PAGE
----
[0:07:42.2] JG: The scientific process doesn’t change, but I feel like marketers in particular are sometimes guilty of shortchanging the scientific process. They enter into their quantitative research without having developed the hypothesis, which is obviously the first step of the scientific process. You end up running tests without being sure what the objective is. Everybody seems to think that the objective is to increase conversion rates or whatever, but really, it’s to dial in your understanding of your ideal clients and how they behave and how you can reach them most effectively.
[0:08:18.6] JDG: There are lots of ways to do that stuff, like surveys. I love surveys that are specific to a point in time of the journey. Right after a customer signs up, you can ask them about how they got there and what their journey was like, and they are more likely to have a little bit of context at that point. Things are on your website that pop-up. You can get specific feedback like that.
Then, really, there’s your whole area that I think you’re so good at, which is the behavioral data and setting up AB or multivariate split test. You want to talk a little bit about that? I think the thing you said is just how to learn something about your customer.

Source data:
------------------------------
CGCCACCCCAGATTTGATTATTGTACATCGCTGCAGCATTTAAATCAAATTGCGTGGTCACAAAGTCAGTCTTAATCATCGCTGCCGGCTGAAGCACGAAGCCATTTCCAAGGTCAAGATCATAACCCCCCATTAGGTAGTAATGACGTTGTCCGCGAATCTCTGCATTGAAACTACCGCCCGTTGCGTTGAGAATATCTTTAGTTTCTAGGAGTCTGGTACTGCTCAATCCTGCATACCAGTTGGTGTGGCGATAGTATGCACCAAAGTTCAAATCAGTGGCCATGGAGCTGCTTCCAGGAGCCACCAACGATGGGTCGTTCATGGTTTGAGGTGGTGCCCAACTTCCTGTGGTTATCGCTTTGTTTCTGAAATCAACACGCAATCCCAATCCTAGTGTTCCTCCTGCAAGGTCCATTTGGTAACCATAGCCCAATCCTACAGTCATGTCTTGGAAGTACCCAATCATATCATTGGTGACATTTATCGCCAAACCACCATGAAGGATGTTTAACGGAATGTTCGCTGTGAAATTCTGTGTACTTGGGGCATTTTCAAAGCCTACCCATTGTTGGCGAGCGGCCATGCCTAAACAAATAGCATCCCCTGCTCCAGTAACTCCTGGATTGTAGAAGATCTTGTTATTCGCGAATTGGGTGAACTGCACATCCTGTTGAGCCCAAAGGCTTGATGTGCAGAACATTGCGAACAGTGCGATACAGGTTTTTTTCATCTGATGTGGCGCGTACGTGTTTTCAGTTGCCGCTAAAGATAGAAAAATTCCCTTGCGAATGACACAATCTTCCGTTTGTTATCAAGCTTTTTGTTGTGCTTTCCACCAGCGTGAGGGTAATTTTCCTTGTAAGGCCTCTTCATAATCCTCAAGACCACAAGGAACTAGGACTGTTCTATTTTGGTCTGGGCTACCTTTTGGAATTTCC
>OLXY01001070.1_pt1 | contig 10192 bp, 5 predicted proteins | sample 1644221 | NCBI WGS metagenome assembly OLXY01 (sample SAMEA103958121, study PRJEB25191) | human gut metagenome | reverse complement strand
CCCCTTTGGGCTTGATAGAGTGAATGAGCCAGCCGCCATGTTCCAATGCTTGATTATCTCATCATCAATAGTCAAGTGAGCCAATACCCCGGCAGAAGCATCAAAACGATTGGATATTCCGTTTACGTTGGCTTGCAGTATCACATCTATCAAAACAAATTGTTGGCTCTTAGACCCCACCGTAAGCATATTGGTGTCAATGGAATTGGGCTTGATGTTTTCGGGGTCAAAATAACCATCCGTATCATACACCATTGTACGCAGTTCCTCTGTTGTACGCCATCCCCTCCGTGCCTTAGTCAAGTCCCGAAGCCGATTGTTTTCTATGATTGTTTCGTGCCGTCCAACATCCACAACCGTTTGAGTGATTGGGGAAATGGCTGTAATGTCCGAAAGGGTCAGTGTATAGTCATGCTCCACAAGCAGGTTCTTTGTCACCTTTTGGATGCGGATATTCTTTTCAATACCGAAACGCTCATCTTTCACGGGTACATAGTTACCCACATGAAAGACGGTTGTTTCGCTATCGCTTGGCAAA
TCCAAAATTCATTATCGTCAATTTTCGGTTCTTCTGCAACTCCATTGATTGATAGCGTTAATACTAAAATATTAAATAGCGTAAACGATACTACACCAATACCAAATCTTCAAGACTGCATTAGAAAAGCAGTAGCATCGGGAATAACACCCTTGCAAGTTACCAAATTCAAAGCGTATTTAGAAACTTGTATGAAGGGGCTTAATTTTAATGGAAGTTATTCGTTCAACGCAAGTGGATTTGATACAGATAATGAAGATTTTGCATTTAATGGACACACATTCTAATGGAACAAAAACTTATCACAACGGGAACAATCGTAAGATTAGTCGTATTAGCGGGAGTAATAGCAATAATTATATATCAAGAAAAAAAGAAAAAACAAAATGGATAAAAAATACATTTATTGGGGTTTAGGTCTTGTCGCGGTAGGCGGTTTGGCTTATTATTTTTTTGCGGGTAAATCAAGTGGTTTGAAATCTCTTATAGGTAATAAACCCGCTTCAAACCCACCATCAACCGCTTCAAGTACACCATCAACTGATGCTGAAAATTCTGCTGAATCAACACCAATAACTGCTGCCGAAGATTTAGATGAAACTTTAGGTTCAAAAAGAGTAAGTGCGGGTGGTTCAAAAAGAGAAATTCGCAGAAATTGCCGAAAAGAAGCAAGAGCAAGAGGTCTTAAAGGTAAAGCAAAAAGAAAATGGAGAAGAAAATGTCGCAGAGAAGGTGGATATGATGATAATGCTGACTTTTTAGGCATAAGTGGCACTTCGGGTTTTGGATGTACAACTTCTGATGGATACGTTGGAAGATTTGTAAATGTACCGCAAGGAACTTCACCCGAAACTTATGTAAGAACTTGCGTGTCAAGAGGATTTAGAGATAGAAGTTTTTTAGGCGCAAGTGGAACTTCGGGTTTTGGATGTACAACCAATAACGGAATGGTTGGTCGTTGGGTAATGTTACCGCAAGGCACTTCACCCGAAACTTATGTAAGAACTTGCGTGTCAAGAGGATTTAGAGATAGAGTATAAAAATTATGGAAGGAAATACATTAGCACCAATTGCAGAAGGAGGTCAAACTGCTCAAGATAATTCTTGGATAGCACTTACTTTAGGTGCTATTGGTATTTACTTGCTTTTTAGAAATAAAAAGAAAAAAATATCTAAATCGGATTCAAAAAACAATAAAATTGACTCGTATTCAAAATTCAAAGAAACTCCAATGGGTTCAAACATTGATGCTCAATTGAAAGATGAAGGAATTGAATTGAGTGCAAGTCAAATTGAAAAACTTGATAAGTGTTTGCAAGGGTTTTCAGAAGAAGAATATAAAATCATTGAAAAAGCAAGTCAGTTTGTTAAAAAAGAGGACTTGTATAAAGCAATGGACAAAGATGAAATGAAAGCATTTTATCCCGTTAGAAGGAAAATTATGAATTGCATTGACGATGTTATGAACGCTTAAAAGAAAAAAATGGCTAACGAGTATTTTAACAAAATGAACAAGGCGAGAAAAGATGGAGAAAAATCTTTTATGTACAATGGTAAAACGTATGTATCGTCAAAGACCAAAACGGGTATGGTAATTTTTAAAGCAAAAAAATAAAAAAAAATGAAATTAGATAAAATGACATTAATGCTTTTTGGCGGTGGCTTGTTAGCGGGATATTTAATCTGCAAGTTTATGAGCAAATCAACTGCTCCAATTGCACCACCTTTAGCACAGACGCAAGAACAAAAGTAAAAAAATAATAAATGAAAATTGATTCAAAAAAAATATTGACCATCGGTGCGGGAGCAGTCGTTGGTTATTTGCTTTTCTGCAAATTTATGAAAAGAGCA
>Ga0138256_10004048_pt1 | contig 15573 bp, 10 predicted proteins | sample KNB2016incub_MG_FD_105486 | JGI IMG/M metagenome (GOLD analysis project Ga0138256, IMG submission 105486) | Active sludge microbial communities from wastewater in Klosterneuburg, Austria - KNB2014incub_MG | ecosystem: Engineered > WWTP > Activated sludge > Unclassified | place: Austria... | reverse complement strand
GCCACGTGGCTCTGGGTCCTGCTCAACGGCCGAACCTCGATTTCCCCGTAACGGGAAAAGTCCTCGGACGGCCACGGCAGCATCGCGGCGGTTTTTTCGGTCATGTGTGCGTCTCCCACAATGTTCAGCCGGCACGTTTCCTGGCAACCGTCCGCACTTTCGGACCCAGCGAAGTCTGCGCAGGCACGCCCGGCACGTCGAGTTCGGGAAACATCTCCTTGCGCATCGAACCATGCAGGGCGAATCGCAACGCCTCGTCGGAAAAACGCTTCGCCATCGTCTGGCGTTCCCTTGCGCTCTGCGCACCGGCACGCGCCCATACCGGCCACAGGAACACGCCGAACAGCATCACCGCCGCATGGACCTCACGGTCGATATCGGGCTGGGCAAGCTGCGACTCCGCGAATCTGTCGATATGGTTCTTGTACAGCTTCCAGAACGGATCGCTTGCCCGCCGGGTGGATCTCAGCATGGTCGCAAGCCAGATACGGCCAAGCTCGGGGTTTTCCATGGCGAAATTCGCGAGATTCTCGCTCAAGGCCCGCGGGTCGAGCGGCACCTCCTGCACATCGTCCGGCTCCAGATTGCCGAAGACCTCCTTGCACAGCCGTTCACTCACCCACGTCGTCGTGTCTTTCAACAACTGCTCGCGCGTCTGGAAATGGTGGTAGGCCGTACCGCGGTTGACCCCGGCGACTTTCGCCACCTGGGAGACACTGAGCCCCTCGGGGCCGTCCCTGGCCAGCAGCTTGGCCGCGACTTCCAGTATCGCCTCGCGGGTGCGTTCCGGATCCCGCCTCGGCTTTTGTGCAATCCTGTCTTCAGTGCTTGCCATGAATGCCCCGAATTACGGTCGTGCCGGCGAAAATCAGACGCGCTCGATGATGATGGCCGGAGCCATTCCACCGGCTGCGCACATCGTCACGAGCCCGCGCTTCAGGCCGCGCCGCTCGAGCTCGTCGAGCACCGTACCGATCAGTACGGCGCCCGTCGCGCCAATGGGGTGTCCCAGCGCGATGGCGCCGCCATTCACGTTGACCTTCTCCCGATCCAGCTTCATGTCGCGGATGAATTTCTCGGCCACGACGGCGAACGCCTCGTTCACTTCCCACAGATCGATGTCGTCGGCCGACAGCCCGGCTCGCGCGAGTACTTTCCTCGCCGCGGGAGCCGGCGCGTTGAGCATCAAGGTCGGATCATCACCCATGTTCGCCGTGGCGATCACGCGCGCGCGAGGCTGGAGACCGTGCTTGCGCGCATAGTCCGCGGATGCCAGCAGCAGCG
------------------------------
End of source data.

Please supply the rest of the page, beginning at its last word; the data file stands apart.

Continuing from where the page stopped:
[0:09:05.0] JG: Yeah. I mean, I think the key to it is beginning with the hypothesis and understanding, at least on some level, the statistical implications of hypothesis testing. For instance, I set up page A and run it against page B in a multivariate format and page B wins, but there are 11 different variables that have changed. What have I really learned?
I’ve learned that page B is better, but why and how can I extrapolate that learning across all of my brand interactions? At that point, I really can’t. There is a place for multivariate testing, specifically when isolating variables is not producing a list and you need a completely fresh take on things. Ultimately, however, I would understand a confidence interval and understand the desired outcome.